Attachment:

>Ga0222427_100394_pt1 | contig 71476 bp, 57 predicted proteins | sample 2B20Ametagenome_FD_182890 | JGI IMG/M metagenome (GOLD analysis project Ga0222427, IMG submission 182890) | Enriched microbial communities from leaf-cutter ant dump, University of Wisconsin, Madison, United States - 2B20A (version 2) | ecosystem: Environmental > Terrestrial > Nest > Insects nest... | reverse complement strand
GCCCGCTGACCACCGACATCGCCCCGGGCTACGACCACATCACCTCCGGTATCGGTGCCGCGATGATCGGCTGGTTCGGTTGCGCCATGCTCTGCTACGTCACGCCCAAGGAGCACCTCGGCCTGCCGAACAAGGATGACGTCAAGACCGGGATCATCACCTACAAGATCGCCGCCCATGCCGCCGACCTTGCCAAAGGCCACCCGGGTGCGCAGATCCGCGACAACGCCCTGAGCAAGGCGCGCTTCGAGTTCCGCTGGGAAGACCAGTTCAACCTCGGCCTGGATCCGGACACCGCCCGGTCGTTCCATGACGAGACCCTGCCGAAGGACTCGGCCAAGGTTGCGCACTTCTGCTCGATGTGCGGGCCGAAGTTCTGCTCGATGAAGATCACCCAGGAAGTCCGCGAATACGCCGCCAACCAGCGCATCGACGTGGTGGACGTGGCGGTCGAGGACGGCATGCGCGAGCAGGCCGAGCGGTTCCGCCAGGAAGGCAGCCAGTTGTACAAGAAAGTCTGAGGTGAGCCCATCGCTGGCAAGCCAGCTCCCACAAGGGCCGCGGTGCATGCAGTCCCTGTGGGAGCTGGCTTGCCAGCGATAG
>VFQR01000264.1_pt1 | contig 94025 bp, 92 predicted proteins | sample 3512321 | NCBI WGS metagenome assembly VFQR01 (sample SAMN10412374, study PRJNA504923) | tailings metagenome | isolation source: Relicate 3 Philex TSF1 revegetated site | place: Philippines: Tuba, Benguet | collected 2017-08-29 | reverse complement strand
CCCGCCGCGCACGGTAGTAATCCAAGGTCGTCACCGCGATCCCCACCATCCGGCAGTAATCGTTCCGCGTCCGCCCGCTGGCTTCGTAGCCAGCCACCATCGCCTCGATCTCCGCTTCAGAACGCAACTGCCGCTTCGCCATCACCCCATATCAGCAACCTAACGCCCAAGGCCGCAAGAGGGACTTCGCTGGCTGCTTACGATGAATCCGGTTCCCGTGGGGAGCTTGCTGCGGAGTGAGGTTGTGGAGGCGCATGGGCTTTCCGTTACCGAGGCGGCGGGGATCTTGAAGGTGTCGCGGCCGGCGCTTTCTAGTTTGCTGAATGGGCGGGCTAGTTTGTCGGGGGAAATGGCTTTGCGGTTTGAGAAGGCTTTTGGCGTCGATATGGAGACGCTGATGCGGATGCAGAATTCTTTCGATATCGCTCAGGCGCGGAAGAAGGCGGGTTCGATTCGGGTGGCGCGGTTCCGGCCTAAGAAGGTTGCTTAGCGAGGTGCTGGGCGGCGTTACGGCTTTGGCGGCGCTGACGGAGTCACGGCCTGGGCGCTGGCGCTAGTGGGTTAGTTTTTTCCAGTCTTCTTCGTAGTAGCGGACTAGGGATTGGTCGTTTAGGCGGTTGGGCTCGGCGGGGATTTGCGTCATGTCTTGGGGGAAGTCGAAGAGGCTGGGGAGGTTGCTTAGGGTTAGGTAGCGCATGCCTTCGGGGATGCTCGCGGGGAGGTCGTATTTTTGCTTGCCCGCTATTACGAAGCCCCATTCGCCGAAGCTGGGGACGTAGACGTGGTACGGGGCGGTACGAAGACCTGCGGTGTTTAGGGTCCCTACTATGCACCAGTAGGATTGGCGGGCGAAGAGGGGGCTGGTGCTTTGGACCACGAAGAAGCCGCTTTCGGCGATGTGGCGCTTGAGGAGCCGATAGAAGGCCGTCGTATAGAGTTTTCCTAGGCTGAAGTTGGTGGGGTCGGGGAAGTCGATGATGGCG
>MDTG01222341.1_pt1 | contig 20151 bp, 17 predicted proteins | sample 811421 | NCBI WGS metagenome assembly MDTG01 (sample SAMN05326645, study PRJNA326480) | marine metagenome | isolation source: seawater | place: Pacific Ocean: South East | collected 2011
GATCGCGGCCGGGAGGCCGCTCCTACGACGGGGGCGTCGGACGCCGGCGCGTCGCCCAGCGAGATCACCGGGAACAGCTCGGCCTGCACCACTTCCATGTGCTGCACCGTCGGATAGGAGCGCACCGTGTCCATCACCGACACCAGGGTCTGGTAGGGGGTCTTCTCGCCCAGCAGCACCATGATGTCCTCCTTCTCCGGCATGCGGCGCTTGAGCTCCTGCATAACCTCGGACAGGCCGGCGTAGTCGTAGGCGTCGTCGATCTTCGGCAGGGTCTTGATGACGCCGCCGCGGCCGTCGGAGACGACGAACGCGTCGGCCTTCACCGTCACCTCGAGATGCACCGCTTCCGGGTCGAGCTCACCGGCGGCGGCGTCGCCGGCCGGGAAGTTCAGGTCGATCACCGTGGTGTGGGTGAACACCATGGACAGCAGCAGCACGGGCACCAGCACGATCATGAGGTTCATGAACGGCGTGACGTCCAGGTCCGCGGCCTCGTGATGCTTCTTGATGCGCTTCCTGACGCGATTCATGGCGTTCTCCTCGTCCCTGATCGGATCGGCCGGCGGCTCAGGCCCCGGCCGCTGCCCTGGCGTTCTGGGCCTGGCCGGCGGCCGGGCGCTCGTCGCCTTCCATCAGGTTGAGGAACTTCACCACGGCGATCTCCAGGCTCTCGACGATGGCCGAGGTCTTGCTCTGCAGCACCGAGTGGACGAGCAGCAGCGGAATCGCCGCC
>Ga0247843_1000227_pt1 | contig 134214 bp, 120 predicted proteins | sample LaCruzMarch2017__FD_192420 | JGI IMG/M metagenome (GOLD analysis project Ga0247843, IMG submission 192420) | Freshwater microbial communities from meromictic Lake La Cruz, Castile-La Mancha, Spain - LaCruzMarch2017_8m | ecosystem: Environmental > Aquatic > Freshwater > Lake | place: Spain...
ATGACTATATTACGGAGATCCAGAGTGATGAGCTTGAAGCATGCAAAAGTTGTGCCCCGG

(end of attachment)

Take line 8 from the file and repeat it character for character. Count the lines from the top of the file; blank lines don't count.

ATGACTATATTACGGAGATCCAGAGTGATGAGCTTGAAGCATGCAAAAGTTGTGCCCCGG